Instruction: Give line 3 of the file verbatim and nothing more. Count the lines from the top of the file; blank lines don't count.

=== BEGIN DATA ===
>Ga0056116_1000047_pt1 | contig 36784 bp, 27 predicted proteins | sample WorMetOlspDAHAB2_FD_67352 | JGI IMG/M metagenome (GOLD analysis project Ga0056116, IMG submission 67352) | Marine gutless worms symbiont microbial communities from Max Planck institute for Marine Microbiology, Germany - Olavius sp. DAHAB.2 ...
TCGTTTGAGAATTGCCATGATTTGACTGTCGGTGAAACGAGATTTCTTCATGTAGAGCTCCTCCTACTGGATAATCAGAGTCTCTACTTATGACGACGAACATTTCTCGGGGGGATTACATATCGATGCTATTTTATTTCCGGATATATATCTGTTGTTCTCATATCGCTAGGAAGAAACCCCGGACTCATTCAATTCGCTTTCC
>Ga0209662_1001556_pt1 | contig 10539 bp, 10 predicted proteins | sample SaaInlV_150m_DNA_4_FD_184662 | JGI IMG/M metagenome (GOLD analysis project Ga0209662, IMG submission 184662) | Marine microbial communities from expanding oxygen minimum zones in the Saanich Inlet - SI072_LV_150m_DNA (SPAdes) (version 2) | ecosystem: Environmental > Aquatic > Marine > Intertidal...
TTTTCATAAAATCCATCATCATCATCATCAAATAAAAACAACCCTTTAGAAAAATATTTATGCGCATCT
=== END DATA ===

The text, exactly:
>Ga0209662_1001556_pt1 | contig 10539 bp, 10 predicted proteins | sample SaaInlV_150m_DNA_4_FD_184662 | JGI IMG/M metagenome (GOLD analysis project Ga0209662, IMG submission 184662) | Marine microbial communities from expanding oxygen minimum zones in the Saanich Inlet - SI072_LV_150m_DNA (SPAdes) (version 2) | ecosystem: Environmental > Aquatic > Marine > Intertidal...